To-day, when called to recite, he replies in a very impertinent manner, refuses to comply, and by mimicking my imperfect pronunciation of English, throws the whole class into a violent and protracted fit of laughter. In accordance with the regulations of the University which say, (Chapt. IV. 6.) that "for gross and persevering violation of the rules of decorum, the student may be forthwith dismissed when the instructor shall deem it necessary." I quietly tell Mr Whitaker to retire. He ridicules me again, and peremptorily refuses to obey. Incensed by his language and demeanor, I reiterate my summons, adding by way of threat, that if he does not leave the room, one of us two shall have to leave the Institution. "Then it will be you," says he," and he sinks back into his seat.

Page 4
Six members of the Faculty voted that Mr. Whitaker be dismissed; five against it, and were joined by Gov. Swain , which caused the motion to be lost. After the vote had been taken and result ascertained, the President, little willing, as I imagine, to bear the responsibility of such an unjust measure, found that the motion was out of order. Dr. Phillips was then instructed to see Mr. Whitaker's parents. And this, in the very face of his repeated offences, and of the two recorded resolutions of the Faculty, is the only punishment which is to be inflicted on him!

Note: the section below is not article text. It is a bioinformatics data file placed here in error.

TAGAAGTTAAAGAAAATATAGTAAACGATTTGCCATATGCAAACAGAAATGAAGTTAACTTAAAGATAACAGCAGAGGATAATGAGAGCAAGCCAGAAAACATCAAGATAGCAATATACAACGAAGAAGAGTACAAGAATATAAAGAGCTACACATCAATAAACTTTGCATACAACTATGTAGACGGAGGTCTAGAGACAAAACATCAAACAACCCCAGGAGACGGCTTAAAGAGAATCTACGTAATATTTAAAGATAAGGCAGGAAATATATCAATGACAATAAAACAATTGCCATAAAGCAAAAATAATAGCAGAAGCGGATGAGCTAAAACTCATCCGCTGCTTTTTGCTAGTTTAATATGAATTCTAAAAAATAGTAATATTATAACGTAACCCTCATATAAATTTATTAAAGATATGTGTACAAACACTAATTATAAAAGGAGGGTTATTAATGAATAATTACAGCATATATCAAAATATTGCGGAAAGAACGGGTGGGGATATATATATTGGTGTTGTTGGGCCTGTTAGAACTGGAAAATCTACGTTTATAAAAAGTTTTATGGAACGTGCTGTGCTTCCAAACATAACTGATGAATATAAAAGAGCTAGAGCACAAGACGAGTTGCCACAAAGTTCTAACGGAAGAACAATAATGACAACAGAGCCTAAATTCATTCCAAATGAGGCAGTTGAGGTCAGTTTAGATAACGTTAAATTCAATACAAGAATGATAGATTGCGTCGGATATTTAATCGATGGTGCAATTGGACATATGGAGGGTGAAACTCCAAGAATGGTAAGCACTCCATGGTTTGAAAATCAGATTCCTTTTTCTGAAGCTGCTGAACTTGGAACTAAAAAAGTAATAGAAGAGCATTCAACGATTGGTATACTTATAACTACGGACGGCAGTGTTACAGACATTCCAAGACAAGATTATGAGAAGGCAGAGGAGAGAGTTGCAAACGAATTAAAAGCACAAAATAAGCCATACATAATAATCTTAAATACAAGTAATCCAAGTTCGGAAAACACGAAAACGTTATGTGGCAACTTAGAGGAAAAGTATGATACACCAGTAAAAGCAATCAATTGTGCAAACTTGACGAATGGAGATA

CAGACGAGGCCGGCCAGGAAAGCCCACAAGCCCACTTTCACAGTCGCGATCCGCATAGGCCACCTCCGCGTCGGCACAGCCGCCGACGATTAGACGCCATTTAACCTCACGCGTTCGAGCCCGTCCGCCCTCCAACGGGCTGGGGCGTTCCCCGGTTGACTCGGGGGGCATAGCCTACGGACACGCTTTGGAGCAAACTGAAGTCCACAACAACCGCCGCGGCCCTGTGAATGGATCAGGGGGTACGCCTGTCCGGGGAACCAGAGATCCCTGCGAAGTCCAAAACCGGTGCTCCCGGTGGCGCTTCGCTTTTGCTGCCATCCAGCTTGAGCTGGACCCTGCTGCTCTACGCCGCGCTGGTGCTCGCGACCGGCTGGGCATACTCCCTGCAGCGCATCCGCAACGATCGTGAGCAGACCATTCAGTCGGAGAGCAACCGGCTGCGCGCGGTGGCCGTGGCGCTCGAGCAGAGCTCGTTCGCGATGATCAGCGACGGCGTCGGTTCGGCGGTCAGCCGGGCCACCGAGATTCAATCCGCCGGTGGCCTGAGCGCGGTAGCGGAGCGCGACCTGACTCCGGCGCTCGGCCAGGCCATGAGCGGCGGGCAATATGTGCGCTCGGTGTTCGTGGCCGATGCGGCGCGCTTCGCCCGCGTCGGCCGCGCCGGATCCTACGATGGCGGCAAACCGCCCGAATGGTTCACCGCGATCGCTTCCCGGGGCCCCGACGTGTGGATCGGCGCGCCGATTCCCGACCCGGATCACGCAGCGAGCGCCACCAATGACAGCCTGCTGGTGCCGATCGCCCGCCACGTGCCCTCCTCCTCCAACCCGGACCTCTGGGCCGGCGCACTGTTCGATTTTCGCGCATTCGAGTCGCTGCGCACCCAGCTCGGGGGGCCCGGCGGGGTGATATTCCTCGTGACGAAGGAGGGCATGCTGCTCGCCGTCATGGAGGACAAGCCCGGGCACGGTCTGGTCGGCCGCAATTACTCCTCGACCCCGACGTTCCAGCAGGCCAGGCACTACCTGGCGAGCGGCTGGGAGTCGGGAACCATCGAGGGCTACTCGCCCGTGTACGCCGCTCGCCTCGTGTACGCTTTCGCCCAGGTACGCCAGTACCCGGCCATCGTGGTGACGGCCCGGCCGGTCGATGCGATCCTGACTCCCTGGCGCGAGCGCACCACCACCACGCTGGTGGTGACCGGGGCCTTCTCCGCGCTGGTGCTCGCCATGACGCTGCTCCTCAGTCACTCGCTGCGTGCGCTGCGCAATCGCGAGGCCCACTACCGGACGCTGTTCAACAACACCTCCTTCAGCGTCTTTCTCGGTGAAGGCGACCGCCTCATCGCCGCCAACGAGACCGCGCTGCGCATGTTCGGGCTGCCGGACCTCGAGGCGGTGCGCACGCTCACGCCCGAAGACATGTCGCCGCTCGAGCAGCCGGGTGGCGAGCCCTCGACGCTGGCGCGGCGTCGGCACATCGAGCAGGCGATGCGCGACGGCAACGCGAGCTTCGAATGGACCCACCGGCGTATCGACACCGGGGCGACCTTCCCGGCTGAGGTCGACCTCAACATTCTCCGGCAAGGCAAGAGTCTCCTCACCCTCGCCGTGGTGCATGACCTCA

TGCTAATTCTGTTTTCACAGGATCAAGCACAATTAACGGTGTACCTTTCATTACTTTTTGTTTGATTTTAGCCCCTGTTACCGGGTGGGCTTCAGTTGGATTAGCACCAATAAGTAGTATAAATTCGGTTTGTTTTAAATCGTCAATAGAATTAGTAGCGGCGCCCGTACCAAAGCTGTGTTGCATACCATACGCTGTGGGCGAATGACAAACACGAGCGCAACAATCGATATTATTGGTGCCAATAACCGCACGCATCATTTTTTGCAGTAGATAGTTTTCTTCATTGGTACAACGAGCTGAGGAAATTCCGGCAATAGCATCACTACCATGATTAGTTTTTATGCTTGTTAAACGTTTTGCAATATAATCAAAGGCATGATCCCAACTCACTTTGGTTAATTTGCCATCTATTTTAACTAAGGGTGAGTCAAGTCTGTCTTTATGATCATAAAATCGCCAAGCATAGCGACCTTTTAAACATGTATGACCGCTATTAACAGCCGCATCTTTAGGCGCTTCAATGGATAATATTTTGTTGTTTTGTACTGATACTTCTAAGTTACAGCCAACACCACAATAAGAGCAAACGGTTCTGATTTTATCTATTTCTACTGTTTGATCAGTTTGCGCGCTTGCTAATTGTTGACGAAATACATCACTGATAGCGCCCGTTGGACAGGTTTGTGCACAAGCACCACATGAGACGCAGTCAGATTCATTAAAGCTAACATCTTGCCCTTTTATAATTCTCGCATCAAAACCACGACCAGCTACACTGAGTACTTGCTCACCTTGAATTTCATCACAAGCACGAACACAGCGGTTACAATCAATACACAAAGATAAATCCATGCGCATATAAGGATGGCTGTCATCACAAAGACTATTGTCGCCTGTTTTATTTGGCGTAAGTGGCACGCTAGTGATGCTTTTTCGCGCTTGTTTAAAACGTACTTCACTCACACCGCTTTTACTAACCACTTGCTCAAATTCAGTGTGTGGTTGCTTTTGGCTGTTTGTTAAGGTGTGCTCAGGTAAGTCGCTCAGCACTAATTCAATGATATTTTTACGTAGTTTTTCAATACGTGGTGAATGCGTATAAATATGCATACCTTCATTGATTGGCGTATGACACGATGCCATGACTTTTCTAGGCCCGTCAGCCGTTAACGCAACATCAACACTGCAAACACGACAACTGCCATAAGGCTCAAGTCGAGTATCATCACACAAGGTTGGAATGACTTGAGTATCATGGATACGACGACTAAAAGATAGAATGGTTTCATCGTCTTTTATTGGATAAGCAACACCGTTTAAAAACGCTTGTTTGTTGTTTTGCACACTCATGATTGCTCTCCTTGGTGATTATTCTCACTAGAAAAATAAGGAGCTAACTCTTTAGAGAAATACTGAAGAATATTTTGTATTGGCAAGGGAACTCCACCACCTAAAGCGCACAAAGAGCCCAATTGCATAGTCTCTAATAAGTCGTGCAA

P.S. Sept. 27th 1856

Mrs. Whitaker having asked time to write to her husband, in reply to Dr. Phillips' remarks, and an answer having been received; the letter was read, and as Mr. Whitaker showed no disposition whatever to withdraw his son from College, the vote was again taken whether he should be dismissed. The motion was lost by a majority of one, and none substituted in its place. The intention of this vote is so manifest, that I shall abstain from all comments. I can only add that thereby I am left powerless to meet two hundred and thirty students.
In the hope and sincere belief that justice will be done to me, I appeal to your well-known impartiality.

I remain, Gentlemen, with great respect, your obedient servant.

Henri Herrisse , A.M.